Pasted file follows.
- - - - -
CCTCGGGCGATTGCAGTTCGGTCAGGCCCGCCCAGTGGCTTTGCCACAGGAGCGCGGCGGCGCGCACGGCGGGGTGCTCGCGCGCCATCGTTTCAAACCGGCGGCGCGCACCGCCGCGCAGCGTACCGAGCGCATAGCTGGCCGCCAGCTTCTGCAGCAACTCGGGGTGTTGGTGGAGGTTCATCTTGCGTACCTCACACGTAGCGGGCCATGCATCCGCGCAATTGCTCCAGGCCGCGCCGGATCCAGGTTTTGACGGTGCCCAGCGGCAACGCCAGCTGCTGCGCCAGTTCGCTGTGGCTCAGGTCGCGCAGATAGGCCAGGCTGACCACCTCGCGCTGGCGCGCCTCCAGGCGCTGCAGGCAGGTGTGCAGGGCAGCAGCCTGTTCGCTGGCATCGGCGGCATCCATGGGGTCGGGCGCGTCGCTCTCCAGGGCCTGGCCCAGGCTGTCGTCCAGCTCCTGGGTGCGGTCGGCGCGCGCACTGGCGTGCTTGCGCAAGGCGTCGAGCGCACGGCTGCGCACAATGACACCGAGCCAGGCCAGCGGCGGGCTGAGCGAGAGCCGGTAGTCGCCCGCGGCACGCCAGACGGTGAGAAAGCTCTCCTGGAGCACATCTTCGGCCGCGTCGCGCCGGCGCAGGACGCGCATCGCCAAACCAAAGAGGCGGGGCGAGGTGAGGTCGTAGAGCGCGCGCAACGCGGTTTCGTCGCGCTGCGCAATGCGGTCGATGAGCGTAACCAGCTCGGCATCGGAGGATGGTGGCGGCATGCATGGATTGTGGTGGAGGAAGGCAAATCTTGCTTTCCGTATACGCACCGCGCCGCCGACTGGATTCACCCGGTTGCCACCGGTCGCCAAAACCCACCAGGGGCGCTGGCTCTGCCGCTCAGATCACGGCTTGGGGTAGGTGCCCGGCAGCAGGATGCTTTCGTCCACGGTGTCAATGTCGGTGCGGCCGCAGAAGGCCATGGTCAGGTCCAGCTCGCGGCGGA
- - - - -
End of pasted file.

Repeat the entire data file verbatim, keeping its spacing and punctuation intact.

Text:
CCTCGGGCGATTGCAGTTCGGTCAGGCCCGCCCAGTGGCTTTGCCACAGGAGCGCGGCGGCGCGCACGGCGGGGTGCTCGCGCGCCATCGTTTCAAACCGGCGGCGCGCACCGCCGCGCAGCGTACCGAGCGCATAGCTGGCCGCCAGCTTCTGCAGCAACTCGGGGTGTTGGTGGAGGTTCATCTTGCGTACCTCACACGTAGCGGGCCATGCATCCGCGCAATTGCTCCAGGCCGCGCCGGATCCAGGTTTTGACGGTGCCCAGCGGCAACGCCAGCTGCTGCGCCAGTTCGCTGTGGCTCAGGTCGCGCAGATAGGCCAGGCTGACCACCTCGCGCTGGCGCGCCTCCAGGCGCTGCAGGCAGGTGTGCAGGGCAGCAGCCTGTTCGCTGGCATCGGCGGCATCCATGGGGTCGGGCGCGTCGCTCTCCAGGGCCTGGCCCAGGCTGTCGTCCAGCTCCTGGGTGCGGTCGGCGCGCGCACTGGCGTGCTTGCGCAAGGCGTCGAGCGCACGGCTGCGCACAATGACACCGAGCCAGGCCAGCGGCGGGCTGAGCGAGAGCCGGTAGTCGCCCGCGGCACGCCAGACGGTGAGAAAGCTCTCCTGGAGCACATCTTCGGCCGCGTCGCGCCGGCGCAGGACGCGCATCGCCAAACCAAAGAGGCGGGGCGAGGTGAGGTCGTAGAGCGCGCGCAACGCGGTTTCGTCGCGCTGCGCAATGCGGTCGATGAGCGTAACCAGCTCGGCATCGGAGGATGGTGGCGGCATGCATGGATTGTGGTGGAGGAAGGCAAATCTTGCTTTCCGTATACGCACCGCGCCGCCGACTGGATTCACCCGGTTGCCACCGGTCGCCAAAACCCACCAGGGGCGCTGGCTCTGCCGCTCAGATCACGGCTTGGGGTAGGTGCCCGGCAGCAGGATGCTTTCGTCCACGGTGTCAATGTCGGTGCGGCCGCAGAAGGCCATGGTCAGGTCCAGCTCGCGGCGGA